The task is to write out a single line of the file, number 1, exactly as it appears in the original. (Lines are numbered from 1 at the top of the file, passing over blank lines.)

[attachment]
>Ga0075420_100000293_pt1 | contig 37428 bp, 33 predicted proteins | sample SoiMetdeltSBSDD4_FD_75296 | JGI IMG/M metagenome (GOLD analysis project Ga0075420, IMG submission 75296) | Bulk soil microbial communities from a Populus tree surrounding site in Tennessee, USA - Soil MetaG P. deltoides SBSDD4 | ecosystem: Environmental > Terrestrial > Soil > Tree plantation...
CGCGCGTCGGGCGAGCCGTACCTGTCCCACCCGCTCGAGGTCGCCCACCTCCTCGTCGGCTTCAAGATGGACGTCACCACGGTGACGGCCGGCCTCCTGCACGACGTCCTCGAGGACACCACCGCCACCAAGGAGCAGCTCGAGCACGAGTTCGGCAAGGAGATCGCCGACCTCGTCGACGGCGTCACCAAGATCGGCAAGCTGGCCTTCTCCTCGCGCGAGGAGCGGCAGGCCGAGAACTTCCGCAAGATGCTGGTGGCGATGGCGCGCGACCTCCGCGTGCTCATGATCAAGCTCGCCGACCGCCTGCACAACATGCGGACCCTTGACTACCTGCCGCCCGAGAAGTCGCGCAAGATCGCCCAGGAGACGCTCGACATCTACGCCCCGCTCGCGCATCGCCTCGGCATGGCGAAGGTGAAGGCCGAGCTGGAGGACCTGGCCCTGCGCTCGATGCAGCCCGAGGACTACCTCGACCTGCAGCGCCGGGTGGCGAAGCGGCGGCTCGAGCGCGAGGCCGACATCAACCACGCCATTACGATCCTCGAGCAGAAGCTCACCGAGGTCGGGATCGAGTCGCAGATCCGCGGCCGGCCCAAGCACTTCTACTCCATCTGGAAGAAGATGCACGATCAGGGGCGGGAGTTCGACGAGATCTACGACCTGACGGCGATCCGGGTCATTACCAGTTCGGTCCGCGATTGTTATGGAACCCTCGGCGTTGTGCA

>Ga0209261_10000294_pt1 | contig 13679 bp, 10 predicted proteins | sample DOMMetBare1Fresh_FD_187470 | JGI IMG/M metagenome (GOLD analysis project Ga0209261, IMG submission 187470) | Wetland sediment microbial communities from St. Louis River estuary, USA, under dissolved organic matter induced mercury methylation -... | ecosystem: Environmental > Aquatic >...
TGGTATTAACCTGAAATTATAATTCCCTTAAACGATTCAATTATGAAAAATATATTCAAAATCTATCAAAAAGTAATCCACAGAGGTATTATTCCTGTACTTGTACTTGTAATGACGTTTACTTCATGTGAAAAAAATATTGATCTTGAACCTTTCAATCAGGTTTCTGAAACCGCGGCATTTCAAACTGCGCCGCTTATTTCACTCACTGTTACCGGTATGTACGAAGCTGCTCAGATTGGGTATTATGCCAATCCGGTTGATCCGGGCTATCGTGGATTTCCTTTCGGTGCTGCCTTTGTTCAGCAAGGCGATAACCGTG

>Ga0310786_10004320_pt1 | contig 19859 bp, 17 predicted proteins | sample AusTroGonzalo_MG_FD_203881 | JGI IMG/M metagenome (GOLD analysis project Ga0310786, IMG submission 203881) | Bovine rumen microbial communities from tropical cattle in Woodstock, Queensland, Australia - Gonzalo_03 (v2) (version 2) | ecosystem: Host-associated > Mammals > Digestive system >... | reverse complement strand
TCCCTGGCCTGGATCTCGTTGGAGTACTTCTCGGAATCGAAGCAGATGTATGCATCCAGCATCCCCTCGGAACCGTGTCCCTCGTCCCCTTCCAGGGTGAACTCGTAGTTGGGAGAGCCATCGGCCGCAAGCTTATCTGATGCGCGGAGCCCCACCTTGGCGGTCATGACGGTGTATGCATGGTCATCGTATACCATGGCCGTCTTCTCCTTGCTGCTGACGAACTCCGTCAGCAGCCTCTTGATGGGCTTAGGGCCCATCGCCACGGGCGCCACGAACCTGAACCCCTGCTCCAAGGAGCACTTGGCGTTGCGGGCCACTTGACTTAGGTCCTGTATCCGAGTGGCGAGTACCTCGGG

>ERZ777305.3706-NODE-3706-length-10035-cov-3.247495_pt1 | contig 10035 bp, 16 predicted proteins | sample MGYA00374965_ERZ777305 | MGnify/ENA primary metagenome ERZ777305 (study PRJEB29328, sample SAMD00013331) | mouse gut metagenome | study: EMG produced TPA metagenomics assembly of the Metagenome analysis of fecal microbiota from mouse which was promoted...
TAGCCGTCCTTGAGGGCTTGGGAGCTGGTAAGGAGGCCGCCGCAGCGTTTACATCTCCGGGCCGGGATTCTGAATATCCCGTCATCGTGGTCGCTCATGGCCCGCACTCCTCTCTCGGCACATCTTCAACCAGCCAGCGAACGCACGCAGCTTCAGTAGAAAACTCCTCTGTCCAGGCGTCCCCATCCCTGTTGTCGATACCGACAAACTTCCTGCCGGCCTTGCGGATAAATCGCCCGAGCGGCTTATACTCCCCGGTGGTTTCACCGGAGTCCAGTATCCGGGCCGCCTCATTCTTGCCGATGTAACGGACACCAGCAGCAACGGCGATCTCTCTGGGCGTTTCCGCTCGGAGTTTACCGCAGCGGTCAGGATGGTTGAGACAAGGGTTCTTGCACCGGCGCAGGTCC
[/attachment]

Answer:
>Ga0075420_100000293_pt1 | contig 37428 bp, 33 predicted proteins | sample SoiMetdeltSBSDD4_FD_75296 | JGI IMG/M metagenome (GOLD analysis project Ga0075420, IMG submission 75296) | Bulk soil microbial communities from a Populus tree surrounding site in Tennessee, USA - Soil MetaG P. deltoides SBSDD4 | ecosystem: Environmental > Terrestrial > Soil > Tree plantation...